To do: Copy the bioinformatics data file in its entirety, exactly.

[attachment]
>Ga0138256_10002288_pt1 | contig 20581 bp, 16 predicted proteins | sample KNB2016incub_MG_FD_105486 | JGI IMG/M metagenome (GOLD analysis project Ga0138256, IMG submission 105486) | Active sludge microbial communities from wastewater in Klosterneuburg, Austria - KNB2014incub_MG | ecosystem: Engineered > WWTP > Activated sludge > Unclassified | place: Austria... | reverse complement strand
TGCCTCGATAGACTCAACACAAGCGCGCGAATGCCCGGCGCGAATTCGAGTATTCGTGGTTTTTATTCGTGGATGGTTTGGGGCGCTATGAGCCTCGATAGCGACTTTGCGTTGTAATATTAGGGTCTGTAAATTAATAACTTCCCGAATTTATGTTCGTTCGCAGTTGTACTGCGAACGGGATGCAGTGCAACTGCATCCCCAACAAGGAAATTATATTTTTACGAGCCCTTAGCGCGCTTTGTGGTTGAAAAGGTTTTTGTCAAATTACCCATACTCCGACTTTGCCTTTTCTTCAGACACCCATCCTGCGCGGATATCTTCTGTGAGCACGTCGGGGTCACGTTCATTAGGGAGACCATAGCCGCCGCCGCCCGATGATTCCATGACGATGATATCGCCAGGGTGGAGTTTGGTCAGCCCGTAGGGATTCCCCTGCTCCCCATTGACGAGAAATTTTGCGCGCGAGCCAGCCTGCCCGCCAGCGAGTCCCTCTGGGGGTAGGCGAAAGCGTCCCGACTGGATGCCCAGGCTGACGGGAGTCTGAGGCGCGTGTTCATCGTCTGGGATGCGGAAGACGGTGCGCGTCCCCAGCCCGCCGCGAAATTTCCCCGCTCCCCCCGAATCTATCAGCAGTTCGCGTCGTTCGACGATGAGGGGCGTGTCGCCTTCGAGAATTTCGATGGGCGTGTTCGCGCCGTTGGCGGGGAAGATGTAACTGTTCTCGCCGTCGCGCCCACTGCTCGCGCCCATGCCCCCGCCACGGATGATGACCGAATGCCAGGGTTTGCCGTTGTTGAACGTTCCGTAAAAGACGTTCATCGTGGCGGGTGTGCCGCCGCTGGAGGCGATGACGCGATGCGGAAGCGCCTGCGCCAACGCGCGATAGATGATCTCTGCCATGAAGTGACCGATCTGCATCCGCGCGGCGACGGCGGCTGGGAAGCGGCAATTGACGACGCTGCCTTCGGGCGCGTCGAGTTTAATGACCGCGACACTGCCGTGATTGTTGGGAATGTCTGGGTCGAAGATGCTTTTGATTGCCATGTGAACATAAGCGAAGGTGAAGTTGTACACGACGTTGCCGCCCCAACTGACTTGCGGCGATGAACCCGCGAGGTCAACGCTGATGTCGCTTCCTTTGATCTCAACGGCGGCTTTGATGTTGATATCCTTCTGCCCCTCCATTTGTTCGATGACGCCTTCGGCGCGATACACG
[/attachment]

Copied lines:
>Ga0138256_10002288_pt1 | contig 20581 bp, 16 predicted proteins | sample KNB2016incub_MG_FD_105486 | JGI IMG/M metagenome (GOLD analysis project Ga0138256, IMG submission 105486) | Active sludge microbial communities from wastewater in Klosterneuburg, Austria - KNB2014incub_MG | ecosystem: Engineered > WWTP > Activated sludge > Unclassified | place: Austria... | reverse complement strand
TGCCTCGATAGACTCAACACAAGCGCGCGAATGCCCGGCGCGAATTCGAGTATTCGTGGTTTTTATTCGTGGATGGTTTGGGGCGCTATGAGCCTCGATAGCGACTTTGCGTTGTAATATTAGGGTCTGTAAATTAATAACTTCCCGAATTTATGTTCGTTCGCAGTTGTACTGCGAACGGGATGCAGTGCAACTGCATCCCCAACAAGGAAATTATATTTTTACGAGCCCTTAGCGCGCTTTGTGGTTGAAAAGGTTTTTGTCAAATTACCCATACTCCGACTTTGCCTTTTCTTCAGACACCCATCCTGCGCGGATATCTTCTGTGAGCACGTCGGGGTCACGTTCATTAGGGAGACCATAGCCGCCGCCGCCCGATGATTCCATGACGATGATATCGCCAGGGTGGAGTTTGGTCAGCCCGTAGGGATTCCCCTGCTCCCCATTGACGAGAAATTTTGCGCGCGAGCCAGCCTGCCCGCCAGCGAGTCCCTCTGGGGGTAGGCGAAAGCGTCCCGACTGGATGCCCAGGCTGACGGGAGTCTGAGGCGCGTGTTCATCGTCTGGGATGCGGAAGACGGTGCGCGTCCCCAGCCCGCCGCGAAATTTCCCCGCTCCCCCCGAATCTATCAGCAGTTCGCGTCGTTCGACGATGAGGGGCGTGTCGCCTTCGAGAATTTCGATGGGCGTGTTCGCGCCGTTGGCGGGGAAGATGTAACTGTTCTCGCCGTCGCGCCCACTGCTCGCGCCCATGCCCCCGCCACGGATGATGACCGAATGCCAGGGTTTGCCGTTGTTGAACGTTCCGTAAAAGACGTTCATCGTGGCGGGTGTGCCGCCGCTGGAGGCGATGACGCGATGCGGAAGCGCCTGCGCCAACGCGCGATAGATGATCTCTGCCATGAAGTGACCGATCTGCATCCGCGCGGCGACGGCGGCTGGGAAGCGGCAATTGACGACGCTGCCTTCGGGCGCGTCGAGTTTAATGACCGCGACACTGCCGTGATTGTTGGGAATGTCTGGGTCGAAGATGCTTTTGATTGCCATGTGAACATAAGCGAAGGTGAAGTTGTACACGACGTTGCCGCCCCAACTGACTTGCGGCGATGAACCCGCGAGGTCAACGCTGATGTCGCTTCCTTTGATCTCAACGGCGGCTTTGATGTTGATATCCTTCTGCCCCTCCATTTGTTCGATGACGCCTTCGGCGCGATACACG